According to commercial real estate agent Centaline Commercial, the total number of commercial leasing transactions rose 8% in July from June, but total rents declined by 3%, meaning that average rents came down even more.
Residential Sales Nearly Frozen
“With no buyers and no tenants, many of my colleagues are taking unpaid leave,” an agent told a Caixin reporter. He said some friends in the insurance and tourism sectors have come to him to list their condos for sale, and some plan to move to Shenzhen, the mainland city bordering Hong Kong.
A new housing complex at Lohas Park, a middle-class residential area in southeast seaside, is about to open for sale. Usually during the promotion period for new condos, agents flood the nearby subway station to distribute fliers. On one recent day, there were only half a dozen agents hanging around the nearest subway station exit, and few people stopped to consult with them.
The number of property transactions in Hong Kong recorded with the Land Registry in June and July fell by almost half from the previous two months. August might be even worse. Midland said it expects that new and existing housing sales in August could decline a further 20% from July.
Ricacorp Properties CEO Liu said the social unrest eroded the confidence of home buyers and owners. Potential buyers are becoming more cautious, and some choose to rent instead of buying, Liu said.
Sammy Po Siu-ming, CEO of Midland Realty, said he expected that home prices could drop 3%-5% in the third quarter, but the outlook is still unclear. Morgan Stanley predicted a 10% decline in an index of existing house prices through March next year from the peak in June. The investment bank also revised its estimate for 2019 Hong Kong property price growth to 2% from 10%.
Faced with the headwinds, property developers are growing skittish.
“It’s hard to see what comes next,” Wheelock & Co. Chairman Woo Chun-kuen said. Justin Chiu, executive director of CK Asset Holdings Ltd., the developer founded by billionaire Li Ka-shing, made similar comments.
Land auctions can often reflect developers’ expectations for the housing market. On June 11, two days after the first peaceful mass protest, Goldin Financial Holdings walked away from a commercial plot it had won in bidding less than a month before, citing “social contradiction and economic instability.” The developer forfeited its HK$25 million deposit.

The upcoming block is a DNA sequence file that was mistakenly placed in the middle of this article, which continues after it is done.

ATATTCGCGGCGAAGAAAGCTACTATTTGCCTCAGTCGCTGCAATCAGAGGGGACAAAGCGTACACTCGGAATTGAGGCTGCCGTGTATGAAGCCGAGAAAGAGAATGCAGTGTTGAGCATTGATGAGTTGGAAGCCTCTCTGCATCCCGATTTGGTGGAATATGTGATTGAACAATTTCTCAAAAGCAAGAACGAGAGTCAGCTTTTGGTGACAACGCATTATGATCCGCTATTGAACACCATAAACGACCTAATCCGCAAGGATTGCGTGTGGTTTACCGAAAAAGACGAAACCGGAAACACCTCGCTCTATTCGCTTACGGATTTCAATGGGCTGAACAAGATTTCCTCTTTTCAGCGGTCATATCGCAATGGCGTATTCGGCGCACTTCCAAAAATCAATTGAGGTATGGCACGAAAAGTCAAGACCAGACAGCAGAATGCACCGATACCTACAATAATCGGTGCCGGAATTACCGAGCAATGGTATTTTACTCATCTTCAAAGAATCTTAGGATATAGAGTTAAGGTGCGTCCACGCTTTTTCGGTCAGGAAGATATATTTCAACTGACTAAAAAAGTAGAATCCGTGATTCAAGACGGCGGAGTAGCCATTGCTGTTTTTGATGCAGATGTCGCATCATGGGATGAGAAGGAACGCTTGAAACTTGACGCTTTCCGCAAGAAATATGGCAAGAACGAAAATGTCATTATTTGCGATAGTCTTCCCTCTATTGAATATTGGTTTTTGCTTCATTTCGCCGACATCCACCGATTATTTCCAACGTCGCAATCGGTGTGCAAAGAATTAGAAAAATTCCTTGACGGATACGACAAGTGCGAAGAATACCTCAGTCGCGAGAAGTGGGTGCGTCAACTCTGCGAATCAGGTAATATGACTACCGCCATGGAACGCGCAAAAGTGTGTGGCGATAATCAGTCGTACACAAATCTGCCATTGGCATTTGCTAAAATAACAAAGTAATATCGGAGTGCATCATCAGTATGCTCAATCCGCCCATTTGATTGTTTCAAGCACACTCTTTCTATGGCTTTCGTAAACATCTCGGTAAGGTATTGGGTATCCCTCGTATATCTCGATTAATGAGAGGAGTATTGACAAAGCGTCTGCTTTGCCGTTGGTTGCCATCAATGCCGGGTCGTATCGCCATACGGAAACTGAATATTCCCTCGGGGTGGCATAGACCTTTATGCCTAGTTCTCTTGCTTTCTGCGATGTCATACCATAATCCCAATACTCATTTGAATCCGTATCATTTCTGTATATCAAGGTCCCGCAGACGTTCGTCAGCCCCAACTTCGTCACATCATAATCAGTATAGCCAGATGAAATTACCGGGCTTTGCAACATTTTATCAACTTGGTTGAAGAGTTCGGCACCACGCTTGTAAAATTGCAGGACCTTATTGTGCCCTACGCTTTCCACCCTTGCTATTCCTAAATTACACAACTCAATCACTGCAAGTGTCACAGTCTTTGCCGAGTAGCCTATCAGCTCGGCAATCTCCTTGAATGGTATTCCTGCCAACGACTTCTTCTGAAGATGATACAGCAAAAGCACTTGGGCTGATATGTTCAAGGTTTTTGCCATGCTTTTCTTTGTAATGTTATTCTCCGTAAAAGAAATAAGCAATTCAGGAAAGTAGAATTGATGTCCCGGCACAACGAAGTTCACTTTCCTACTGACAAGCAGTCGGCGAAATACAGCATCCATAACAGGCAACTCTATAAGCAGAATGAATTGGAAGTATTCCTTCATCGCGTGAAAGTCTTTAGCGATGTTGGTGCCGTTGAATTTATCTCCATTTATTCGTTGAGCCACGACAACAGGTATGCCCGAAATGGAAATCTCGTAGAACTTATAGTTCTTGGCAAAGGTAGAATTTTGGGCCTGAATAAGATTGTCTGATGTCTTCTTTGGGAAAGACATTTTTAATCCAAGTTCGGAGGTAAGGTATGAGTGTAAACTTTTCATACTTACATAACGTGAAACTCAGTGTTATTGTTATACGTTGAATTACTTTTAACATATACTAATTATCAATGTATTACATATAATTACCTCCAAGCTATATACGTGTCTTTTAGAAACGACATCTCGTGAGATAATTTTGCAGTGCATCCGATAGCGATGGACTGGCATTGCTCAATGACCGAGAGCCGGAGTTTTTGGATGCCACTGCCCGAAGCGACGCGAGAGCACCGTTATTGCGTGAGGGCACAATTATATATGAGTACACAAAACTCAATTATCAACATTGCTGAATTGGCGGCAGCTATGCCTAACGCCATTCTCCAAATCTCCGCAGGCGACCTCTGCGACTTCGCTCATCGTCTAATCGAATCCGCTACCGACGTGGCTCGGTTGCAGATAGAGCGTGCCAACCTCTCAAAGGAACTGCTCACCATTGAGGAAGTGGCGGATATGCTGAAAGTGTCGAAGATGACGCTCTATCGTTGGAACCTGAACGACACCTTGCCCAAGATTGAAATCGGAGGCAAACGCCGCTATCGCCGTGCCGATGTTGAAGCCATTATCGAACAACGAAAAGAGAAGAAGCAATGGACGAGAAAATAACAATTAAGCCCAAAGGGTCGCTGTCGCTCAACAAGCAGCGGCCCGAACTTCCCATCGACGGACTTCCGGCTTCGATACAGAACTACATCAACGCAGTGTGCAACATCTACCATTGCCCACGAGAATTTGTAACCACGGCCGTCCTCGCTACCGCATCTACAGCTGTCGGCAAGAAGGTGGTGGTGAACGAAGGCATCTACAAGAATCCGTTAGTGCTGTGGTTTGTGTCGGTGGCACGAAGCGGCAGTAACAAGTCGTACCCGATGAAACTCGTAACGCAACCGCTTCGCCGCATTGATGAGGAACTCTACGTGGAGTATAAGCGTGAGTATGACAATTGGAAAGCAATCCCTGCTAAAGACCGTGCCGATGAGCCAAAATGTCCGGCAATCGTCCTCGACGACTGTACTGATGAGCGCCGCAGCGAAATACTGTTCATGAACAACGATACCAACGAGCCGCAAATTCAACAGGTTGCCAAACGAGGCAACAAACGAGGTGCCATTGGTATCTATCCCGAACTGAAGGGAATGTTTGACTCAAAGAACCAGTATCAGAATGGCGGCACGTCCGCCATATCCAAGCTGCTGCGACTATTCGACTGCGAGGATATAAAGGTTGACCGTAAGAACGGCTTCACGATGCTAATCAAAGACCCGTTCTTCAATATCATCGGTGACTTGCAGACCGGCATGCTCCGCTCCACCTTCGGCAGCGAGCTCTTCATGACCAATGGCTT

In late July, Hong Kong’s government sold a residential plot to a consortium of three developers for HK$12.74 billion, below the low end of an expected price range between HK$13 billion and HK$16.1 billion. In mid-August, Far East Consortium International won the bidding for a commercial plot at a 15% discount to the expected price.
Over the past two decades, Hong Kong’s retail rents and residential property markets have always been resilient during downturns, including the 1997 Asian financial crisis, the 2003 SARS epidemic, the 2008 global financial tsunami and the 2014 Occupy Central movement. But this time, the industry seems more pessimistic than ever.
“It would be very challenging to just rely on the industries to reverse the downturn,” said Gary Ng, an economist at French investment bank Natixis. The Hong Kong government needs to take the lead in restoring consumer confidence, but the HK$200 billion relief measures the government announced recently might not be enough, Ng said.
Some analysts said the fundamentals of Hong Kong’s housing market are still solid. Noting that the number of negative-equity mortgages – those where a property’s current value is less than the mortgage balance – hasn’t increased, some economists say the housing market doesn’t appear poised for a sharp downturn.
While demonstrations have cast a shadow over the market, demand is being delayed rather than evaporating, and potential buyers are waiting for the right time to return, analysts at Citigroup said in an Aug. 15 report.
Contact reporter Denise Jia (firstname.lastname@example.org)